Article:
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Davis Journal

Kaysville police take action to stop trespassing on West Davis Corridor

Jun 29, 2023 10:47AM ● By Becky Ginos
THE WEST DAVIS CORRIDOR is scheduled to be completed by 2024. Photo by Roger V. Tuttle

THE WEST DAVIS CORRIDOR is scheduled to be completed by 2024. Photo by Roger V. Tuttle

KAYSVILLE—After two years of construction on the West Davis Corridor, people are still trespassing, causing damage and creating delays. The Kaysville Police took a zero-tolerance action approved by the city council that violators will now be cited if caught trespassing in the area.

“We started construction in May 2021,” said Mitch Shaw, Senior Communication Manager

Utah Department of Transportation | Region 1. “Trespassing has been persistent through the project.”

It’s happened on other projects like Highway 89 but those are already established roads, he said. “This is a different scope. It’s a huge brand new area.”

There have been people out there on ATVs, said Shaw. “We actually had snowmobiles and people walking and riding bikes. It’s a problem that has caused issues.”

There are signs posted, said Shaw. “Obviously we’ve worked with the local police but people continue to go out there for some reason.”

Early on the Kaysville police took an educational approach, he said. “They’d go out and tell them they couldn’t be there. But it continued to happen so now they’ll be handing out citations for criminal trespassing.”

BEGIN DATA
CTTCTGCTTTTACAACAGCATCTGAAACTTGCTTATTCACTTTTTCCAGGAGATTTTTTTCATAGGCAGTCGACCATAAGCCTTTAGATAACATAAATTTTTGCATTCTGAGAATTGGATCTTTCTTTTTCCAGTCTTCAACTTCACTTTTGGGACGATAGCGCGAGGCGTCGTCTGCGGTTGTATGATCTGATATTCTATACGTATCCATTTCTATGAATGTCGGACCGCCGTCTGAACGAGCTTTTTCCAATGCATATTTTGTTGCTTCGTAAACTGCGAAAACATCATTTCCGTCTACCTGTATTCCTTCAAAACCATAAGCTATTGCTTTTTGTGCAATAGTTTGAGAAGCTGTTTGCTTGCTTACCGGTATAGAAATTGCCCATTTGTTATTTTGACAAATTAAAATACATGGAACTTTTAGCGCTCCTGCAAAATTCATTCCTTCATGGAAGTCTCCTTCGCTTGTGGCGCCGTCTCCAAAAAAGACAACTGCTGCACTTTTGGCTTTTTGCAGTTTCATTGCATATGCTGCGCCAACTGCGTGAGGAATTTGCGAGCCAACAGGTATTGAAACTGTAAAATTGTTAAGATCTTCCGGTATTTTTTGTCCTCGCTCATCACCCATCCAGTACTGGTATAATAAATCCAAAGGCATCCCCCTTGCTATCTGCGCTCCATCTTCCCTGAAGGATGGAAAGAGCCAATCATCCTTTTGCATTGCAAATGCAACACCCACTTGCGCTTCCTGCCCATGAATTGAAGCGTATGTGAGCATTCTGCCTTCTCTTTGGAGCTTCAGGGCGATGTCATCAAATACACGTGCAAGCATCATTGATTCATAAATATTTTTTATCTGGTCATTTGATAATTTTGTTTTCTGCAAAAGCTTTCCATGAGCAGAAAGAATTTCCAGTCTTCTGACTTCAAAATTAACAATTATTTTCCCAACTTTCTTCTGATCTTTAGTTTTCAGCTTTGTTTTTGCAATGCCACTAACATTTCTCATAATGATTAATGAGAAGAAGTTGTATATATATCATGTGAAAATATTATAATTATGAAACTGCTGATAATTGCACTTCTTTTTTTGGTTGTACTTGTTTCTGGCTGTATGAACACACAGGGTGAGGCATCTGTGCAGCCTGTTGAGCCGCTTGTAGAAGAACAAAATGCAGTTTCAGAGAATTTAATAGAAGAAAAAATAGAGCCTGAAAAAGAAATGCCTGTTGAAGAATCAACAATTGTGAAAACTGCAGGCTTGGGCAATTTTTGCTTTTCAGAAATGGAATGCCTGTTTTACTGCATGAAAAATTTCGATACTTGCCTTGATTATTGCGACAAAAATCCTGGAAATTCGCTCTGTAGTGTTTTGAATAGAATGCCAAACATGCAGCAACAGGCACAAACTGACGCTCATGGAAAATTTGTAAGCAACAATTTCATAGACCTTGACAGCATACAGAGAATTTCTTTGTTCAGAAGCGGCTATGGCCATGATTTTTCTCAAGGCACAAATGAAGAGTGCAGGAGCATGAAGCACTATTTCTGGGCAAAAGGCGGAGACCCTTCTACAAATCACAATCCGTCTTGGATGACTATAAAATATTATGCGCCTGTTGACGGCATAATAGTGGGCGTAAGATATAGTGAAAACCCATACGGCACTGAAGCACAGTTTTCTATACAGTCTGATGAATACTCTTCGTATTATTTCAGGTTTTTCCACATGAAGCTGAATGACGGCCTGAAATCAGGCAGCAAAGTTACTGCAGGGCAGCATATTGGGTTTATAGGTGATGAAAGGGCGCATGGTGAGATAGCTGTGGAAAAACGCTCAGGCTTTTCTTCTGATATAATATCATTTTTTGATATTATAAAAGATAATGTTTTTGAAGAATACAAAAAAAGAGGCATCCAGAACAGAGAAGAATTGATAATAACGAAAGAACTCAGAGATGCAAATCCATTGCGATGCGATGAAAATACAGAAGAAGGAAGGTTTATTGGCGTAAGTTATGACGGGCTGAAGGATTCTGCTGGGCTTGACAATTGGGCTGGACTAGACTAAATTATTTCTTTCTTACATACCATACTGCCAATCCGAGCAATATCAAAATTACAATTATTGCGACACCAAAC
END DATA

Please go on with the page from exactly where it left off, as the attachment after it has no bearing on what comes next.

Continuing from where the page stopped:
It has been damaging to the project, Shaw said. “Especially in the winter. The ground is wet and they’re riding ATVs and four wheelers that tear up the roadway grade dirt surface so we have to redo that.”

Not only does it damage the project but it wastes time and money, he said. “It’s a complex project because we’re building a new highway. Doing extra work impacts the schedule. We want to finish.”

It’s an active work zone, said Shaw. “It’s not a safe place to be. We could have construction workers who are not expecting pedestrians to walk through. There’s heavy equipment and all kinds of structures out there.”

The biggest thing is safety, he said. “It’s frustrating. The police have been great to work with us. We just want people to be safe and get the project finished in a timely fashion. We just ask people to stay off.”

So far there haven’t been major problems with the schedule, said Shaw. “We’re still shooting for completion in 2024. We might even have two lanes open by the end of 2023.”